As a writer, there are words I do not like. “Should” is one of them. A woman recently wrote that she felt the word “should” needed to be removed from the dictionary. I agree. Don’t slip in “ought to” – it’s the same thing.
Physically strong is acceptable, emotionally strong is not.
This is written by author, Marjorie Holmes, known for her book, Hold Me Up a Little Longer, Lord. It is titled, “I’m Tired of Being Strong”
“Forgive me Lord, but I am tired of being some of the things I’ve tried so hard to be……… I’m tired of being so capable, so efficient. I am tired of the compliments. “You are such a strong person; I admire your strength”. I’m tired of being considered so patient and understanding that people dump their troubles on me. I’m tired of being so cheerful. I want to be free to be cross and complain and not get a ‘buck up old chap’ routine. I’m tired of being considered so independent, so strong. Sometimes at least sometimes, I want to be weak and helpless, able to lean on somebody, able to cry and be comforted.”
I can add to that. There are such times when I want to be able to be me and not the Academy Award Face that says STRONG. To be with people who accept me as I am! A vulnerable woman who grieves.
So many people respond to that writing from Marjorie Holmes. At the end she writes that she would like to climb onto her mother’s lap again to be held and comforted.
I left that out for a reason. It doesn’t apply to me, and I want to be honest in this article.
Think about her words. Don’t you sometimes want a day off so that you can be with yourself and not be “organized”. I have discovered over the years that many Americans can’t do what Europeans can. This has come up when teaching Graduate students. What is this mystery?
Europeans can at times do absolutely nothing. When I say that, people protest and say they can relax and do nothing. Then I ask them, “When you are doing nothing, do you think to yourself, ‘I should be doing some paperwork or, I really need to do the laundry, take something for dinner out of the freezer, clear up the table, vacuum the living room, clean the cat’s dish and so on’?”
We end up laughing about it and they admit it is the case. People who do Yoga and meditate can do nothing but they had to learn. The other words that apply in this case is “shoulding” on yourself.
I feel that “strong” is thrust upon many people. At times, it is an excuse for what not to say, how not to be able to deal with someone else’s challenge.
To tell someone they are strong means “I am not here for you”.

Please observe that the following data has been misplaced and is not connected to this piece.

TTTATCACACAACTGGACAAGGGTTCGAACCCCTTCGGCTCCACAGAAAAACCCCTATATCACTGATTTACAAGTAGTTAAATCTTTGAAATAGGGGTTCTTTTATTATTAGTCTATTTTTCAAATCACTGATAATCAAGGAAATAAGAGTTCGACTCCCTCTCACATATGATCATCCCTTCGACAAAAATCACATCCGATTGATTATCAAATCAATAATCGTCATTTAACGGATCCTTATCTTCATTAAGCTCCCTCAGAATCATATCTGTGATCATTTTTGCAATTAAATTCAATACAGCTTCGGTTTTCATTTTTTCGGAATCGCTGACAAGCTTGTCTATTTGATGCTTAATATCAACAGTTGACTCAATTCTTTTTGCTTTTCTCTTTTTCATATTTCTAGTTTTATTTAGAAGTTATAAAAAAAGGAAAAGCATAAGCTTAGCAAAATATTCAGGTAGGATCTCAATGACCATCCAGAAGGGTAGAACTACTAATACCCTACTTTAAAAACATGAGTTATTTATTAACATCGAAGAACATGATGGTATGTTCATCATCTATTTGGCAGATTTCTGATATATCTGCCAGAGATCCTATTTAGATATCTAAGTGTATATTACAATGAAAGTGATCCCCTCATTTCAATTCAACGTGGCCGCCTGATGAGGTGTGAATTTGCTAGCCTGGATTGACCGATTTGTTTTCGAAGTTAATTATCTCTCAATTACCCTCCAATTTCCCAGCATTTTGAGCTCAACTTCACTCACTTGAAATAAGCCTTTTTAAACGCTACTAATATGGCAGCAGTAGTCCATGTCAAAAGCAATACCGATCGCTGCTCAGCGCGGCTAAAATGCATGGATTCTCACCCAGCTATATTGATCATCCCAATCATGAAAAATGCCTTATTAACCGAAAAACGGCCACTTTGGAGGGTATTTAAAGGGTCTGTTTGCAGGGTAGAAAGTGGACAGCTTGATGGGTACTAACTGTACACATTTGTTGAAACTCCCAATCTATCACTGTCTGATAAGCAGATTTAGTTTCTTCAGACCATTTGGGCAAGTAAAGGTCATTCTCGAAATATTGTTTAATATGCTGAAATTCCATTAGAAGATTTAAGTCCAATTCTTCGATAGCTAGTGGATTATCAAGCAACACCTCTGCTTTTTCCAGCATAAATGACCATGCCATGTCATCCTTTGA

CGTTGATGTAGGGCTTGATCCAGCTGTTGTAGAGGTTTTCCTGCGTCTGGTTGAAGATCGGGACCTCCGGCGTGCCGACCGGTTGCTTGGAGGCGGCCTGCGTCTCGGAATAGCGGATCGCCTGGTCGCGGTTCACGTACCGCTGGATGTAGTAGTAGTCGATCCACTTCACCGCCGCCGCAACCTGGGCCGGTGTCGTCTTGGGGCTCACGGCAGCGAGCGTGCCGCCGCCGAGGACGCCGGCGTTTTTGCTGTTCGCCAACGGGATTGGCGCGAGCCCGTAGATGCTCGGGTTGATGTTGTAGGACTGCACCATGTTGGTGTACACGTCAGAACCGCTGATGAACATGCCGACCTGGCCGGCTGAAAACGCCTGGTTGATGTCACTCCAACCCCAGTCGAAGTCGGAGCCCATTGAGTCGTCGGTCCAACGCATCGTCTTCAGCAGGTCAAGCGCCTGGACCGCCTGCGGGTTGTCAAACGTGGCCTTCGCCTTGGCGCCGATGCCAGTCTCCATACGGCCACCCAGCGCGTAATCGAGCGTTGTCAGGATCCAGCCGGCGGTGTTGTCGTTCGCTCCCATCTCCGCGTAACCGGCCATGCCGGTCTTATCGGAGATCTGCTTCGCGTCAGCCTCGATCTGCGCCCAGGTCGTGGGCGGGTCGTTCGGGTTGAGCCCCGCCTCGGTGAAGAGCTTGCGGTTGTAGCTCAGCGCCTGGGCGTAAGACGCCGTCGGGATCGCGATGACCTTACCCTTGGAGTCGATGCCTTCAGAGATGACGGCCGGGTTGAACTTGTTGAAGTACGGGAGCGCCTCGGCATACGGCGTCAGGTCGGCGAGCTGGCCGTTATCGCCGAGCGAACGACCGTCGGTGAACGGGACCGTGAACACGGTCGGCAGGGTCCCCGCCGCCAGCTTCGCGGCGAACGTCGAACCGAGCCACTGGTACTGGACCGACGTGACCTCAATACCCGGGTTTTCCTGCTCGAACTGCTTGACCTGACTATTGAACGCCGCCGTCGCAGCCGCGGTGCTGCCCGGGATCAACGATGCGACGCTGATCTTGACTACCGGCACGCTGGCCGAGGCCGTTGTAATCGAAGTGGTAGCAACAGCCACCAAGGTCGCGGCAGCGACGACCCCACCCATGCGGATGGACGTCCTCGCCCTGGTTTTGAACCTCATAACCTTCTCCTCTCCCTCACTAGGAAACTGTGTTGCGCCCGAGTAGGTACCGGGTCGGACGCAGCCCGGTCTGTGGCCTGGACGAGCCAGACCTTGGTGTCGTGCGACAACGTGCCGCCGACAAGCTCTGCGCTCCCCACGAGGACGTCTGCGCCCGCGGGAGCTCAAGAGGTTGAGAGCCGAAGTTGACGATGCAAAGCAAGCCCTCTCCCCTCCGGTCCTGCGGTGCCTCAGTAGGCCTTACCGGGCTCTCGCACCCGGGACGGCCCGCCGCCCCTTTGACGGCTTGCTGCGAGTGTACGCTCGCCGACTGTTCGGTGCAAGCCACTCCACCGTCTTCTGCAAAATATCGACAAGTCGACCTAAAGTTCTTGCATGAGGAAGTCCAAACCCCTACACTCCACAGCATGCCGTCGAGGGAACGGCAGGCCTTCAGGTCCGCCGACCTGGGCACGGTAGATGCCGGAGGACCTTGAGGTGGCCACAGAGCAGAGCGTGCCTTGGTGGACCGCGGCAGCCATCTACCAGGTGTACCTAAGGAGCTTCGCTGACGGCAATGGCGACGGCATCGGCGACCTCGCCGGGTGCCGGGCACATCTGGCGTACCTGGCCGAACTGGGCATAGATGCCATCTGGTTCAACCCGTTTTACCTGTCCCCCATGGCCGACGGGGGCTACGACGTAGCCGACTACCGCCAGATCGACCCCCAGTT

So many of the wonderful people with whom I work are bereaved parents. To tell them they are strong and are admired is an insult. Please remember that this is entirely based on my opinion. Oftentimes they are forced into appearing to being strong so it ends up they are comforting the people who don’t know what to say.
Quite often I am asked, “What do I say to my family member/friend, whose husband just died?”
“What do I say to a friend whose child has just been diagnosed with cancer?”
“What do I say to a friend whose daughter has been murdered?”
“I want to help but what do I do?”
Let’s start with STRONG. Never ever tell them you admire them for being so strong. I know because I have been told that in the privacy of their bedroom where they pace the floor during the nights, sobbing, being angry (or heaven forbid show their anger), screaming, beating their chests, and begging to be taken too. They don’t know what to do. They haven’t experienced this kind of agony before. Some ask me – how do I go on? Usually, I hug them at this point if I get their permission to do so.
Grief work is different from regular therapy. One knows one’s powerlessness from the start. I know I can’t bring their loved one back with them. They need to be encouraged to understand that bereavement is personal. Each person grieves in their own way, and I am always quick to tell couples this, as oftentimes one will be expressive and the other has a stiff upper lip. It doesn’t mean they don’t agonise over the loss. Possibly they think that not being STRONG is being weak.
For many years of my life, I was strong. With all the horror of my childhood being raised in the London Blitz, I was taught to keep the pain to myself. When some of my little friends were killed by nazi bombers I was told to be grateful it wasn’t me. I was also told not to cry, or I would be given something to cry about. To this day, I rarely cry. These childhood messages run deep. Simply put, the word STRONG means you don’t need anything. When STRONG people wonder why they don’t have a shoulder to cry on, it is because the energy they put out is that they are strong. That’s what people see. In some cases, that’s why people tell the mourners, “ I admire you being so strong”. NO. It has to stop. By telling people who are in emotional pain that they are strong is the same as saying, “I don’t know what to do.”
Here’s a suggestion. Why don’t people say, “I am so sad for you, but I don’t know what to say.” That’s being honest.